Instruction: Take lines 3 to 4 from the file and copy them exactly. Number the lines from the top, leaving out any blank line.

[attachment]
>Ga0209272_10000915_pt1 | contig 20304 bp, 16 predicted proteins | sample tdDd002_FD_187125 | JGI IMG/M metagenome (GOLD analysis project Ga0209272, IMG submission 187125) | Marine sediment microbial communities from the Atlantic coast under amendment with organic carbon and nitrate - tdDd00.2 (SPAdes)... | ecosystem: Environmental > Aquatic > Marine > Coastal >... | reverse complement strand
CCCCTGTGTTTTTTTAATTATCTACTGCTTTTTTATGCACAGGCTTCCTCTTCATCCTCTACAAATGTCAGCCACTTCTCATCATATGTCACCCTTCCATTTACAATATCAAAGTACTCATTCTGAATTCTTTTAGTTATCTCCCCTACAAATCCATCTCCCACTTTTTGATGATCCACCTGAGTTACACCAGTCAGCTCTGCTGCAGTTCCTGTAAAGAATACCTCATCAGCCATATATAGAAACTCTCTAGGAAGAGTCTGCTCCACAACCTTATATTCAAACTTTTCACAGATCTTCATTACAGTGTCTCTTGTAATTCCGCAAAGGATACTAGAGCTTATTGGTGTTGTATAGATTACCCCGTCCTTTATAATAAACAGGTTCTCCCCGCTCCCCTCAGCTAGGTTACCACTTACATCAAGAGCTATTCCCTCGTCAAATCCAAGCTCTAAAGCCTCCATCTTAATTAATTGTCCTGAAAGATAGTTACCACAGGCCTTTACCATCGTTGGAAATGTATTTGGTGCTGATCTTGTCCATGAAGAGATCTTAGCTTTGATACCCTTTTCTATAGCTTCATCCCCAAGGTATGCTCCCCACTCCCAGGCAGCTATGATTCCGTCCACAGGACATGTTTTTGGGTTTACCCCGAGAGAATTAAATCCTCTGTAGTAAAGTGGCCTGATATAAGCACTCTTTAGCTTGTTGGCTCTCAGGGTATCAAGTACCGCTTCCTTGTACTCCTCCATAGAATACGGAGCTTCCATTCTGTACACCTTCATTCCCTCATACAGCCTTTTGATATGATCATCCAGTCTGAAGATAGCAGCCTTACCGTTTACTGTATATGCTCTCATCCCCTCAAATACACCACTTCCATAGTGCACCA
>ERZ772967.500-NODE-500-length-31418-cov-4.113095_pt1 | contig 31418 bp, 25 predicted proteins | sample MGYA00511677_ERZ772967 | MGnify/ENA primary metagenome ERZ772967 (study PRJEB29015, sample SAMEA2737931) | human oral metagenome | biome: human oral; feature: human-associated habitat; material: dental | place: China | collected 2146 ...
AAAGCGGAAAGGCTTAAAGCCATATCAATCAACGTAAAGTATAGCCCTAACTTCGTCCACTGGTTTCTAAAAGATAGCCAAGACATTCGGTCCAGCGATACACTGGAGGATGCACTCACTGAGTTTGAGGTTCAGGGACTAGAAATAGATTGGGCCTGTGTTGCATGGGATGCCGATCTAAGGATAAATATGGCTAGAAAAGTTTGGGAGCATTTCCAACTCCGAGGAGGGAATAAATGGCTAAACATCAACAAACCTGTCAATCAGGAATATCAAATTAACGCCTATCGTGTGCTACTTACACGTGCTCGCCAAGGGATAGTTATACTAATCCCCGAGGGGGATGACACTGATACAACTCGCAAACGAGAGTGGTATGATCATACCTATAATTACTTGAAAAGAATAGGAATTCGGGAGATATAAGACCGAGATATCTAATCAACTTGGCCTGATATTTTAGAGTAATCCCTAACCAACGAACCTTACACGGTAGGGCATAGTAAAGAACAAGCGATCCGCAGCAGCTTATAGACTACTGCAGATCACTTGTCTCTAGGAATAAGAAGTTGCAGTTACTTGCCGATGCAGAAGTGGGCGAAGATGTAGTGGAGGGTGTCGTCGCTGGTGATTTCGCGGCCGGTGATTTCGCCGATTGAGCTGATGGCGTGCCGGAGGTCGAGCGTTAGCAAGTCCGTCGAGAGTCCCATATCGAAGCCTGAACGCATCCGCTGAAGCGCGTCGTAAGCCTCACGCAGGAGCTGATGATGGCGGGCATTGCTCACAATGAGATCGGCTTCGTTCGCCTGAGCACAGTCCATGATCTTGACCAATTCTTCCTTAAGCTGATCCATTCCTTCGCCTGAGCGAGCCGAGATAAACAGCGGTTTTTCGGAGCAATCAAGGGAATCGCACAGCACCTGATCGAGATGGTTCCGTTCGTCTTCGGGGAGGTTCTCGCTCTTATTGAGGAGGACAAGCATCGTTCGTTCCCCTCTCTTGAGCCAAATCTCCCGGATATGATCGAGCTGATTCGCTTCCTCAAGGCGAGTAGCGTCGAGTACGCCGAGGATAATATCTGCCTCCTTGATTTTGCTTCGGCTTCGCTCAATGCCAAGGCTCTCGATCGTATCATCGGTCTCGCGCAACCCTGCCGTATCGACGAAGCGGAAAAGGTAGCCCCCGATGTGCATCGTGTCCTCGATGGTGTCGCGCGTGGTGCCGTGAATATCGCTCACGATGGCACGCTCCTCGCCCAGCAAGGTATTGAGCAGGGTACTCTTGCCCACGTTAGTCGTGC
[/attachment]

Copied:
>ERZ772967.500-NODE-500-length-31418-cov-4.113095_pt1 | contig 31418 bp, 25 predicted proteins | sample MGYA00511677_ERZ772967 | MGnify/ENA primary metagenome ERZ772967 (study PRJEB29015, sample SAMEA2737931) | human oral metagenome | biome: human oral; feature: human-associated habitat; material: dental | place: China | collected 2146 ...
AAAGCGGAAAGGCTTAAAGCCATATCAATCAACGTAAAGTATAGCCCTAACTTCGTCCACTGGTTTCTAAAAGATAGCCAAGACATTCGGTCCAGCGATACACTGGAGGATGCACTCACTGAGTTTGAGGTTCAGGGACTAGAAATAGATTGGGCCTGTGTTGCATGGGATGCCGATCTAAGGATAAATATGGCTAGAAAAGTTTGGGAGCATTTCCAACTCCGAGGAGGGAATAAATGGCTAAACATCAACAAACCTGTCAATCAGGAATATCAAATTAACGCCTATCGTGTGCTACTTACACGTGCTCGCCAAGGGATAGTTATACTAATCCCCGAGGGGGATGACACTGATACAACTCGCAAACGAGAGTGGTATGATCATACCTATAATTACTTGAAAAGAATAGGAATTCGGGAGATATAAGACCGAGATATCTAATCAACTTGGCCTGATATTTTAGAGTAATCCCTAACCAACGAACCTTACACGGTAGGGCATAGTAAAGAACAAGCGATCCGCAGCAGCTTATAGACTACTGCAGATCACTTGTCTCTAGGAATAAGAAGTTGCAGTTACTTGCCGATGCAGAAGTGGGCGAAGATGTAGTGGAGGGTGTCGTCGCTGGTGATTTCGCGGCCGGTGATTTCGCCGATTGAGCTGATGGCGTGCCGGAGGTCGAGCGTTAGCAAGTCCGTCGAGAGTCCCATATCGAAGCCTGAACGCATCCGCTGAAGCGCGTCGTAAGCCTCACGCAGGAGCTGATGATGGCGGGCATTGCTCACAATGAGATCGGCTTCGTTCGCCTGAGCACAGTCCATGATCTTGACCAATTCTTCCTTAAGCTGATCCATTCCTTCGCCTGAGCGAGCCGAGATAAACAGCGGTTTTTCGGAGCAATCAAGGGAATCGCACAGCACCTGATCGAGATGGTTCCGTTCGTCTTCGGGGAGGTTCTCGCTCTTATTGAGGAGGACAAGCATCGTTCGTTCCCCTCTCTTGAGCCAAATCTCCCGGATATGATCGAGCTGATTCGCTTCCTCAAGGCGAGTAGCGTCGAGTACGCCGAGGATAATATCTGCCTCCTTGATTTTGCTTCGGCTTCGCTCAATGCCAAGGCTCTCGATCGTATCATCGGTCTCGCGCAACCCTGCCGTATCGACGAAGCGGAAAAGGTAGCCCCCGATGTGCATCGTGTCCTCGATGGTGTCGCGCGTGGTGCCGTGAATATCGCTCACGATGGCACGCTCCTCGCCCAGCAAGGTATTGAGCAGGGTACTCTTGCCCACGTTAGTCGTGC